The public needs to hear how the food regulatory system ensures safety.
Ottawa—The federal government could provide an important assist to the agrifood sector as it prepares to launch its initiative to build public trust in the safety of Canadian produced foods, says Susie Miller, Executive Director of the Canadian Roundtable for Sustainable Crops.
Miller, who was the facilitator for the Public Trust Steering Committee set up by the Canadian Center for Food Integrity and the Canadian Federation of Agriculture, said the government needs to start telling the public how well the food regulatory system works.
“Canada has very strong regulations for food and environmental safety,” she told the Commons agriculture committee, which is studying the public perception of the agrifood sector and how trust in it could be enhanced.
“Regulators are focused on communicating with the regulated parties, as they must, to make sure that they understand the requirements that are placed on them, but they’re not as successful at communicating those regulations and their impacts to Canadians,” Miller said. “If Canadians don’t understand the regulatory system then it doesn’t contribute to the public trust that our food is produced safely and sustainably.”
Statistics Canada collects considerable data on environmental farm practices that could contribute to the safety message, she said. “Not only will these results establish our environmental performance and compliance with parts of the code of practice that we are developing, it will help identify weaknesses for us so that we know where to focus corrective action.
“Because these surveys are periodic, it helps show continuous improvement, which Canadians and international markets are interested in. Statistics Canada and Agriculture Canada are only resourced to publish a limited amount of that data, so our ability to use it is heavily compromised. We need a cost-effective and timely mechanism to have those results for reporting back to Canadians.”
Government also needs to provide up-to-date research data on the environmental performance of farmers. “The latest indicators available are 2011, and an update isn’t planned until 2021,” she said. “We require a priority placed on those data series as soon as possible for credibility but also to take into consideration improvements that have been made in the last 10 years. Research from Environment Canada on greenhouse gas and water quality are also critical to us.”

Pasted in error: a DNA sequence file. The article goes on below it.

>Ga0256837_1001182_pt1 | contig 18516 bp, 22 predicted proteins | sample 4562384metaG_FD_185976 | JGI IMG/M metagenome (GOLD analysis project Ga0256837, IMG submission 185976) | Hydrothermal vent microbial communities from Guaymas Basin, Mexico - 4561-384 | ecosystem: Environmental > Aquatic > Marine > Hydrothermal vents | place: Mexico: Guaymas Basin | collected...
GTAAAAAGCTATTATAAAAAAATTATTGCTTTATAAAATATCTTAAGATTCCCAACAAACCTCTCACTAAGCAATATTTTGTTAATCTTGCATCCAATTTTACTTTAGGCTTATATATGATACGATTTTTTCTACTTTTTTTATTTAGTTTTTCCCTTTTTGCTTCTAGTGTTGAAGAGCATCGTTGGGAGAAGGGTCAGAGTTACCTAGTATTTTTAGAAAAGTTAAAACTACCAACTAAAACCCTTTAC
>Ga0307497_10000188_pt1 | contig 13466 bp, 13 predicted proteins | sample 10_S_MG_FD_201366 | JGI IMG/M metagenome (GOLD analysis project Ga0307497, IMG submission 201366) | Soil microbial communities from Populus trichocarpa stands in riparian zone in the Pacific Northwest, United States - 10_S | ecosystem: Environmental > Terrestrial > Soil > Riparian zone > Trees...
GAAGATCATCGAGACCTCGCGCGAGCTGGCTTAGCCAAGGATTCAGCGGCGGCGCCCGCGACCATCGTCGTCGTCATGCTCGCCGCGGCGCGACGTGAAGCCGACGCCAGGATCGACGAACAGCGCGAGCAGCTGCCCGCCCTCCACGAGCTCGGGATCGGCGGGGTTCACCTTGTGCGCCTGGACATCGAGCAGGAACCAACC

Ron Bonnett, Co-Chair of the Public Trust Steering Committee and past president of the Canadian Federation of Agriculture, said the public trust issue “has been building steam over the last few years. I think the ability of social media to put out misinformation about farming practices, how we care for our animals, how we grow our crops, the types of products that we’re using has presented a challenge.”
The agrifood industry realized it needed “to get in front of some of the misinformation that was out there in order to ensure that we maintain the confidence of consumers.”
The issue affects the entire agrifood sector, he said. “Everyone is involved and that there was a need for co-ordination. I think there’s a responsibility of individual commodities to deal with the public trust issues that they have but over that, there’s a need to co-ordinate some of the responses, take a look at best practices and things like that when you’re addressing the public trust issue.”
A home for the Public Trust initiative still has to be agreed on along with “a governance system so that all of the different commodities and all of the different players, processors, retailers and the general public are connected into this discussion as well,” he said.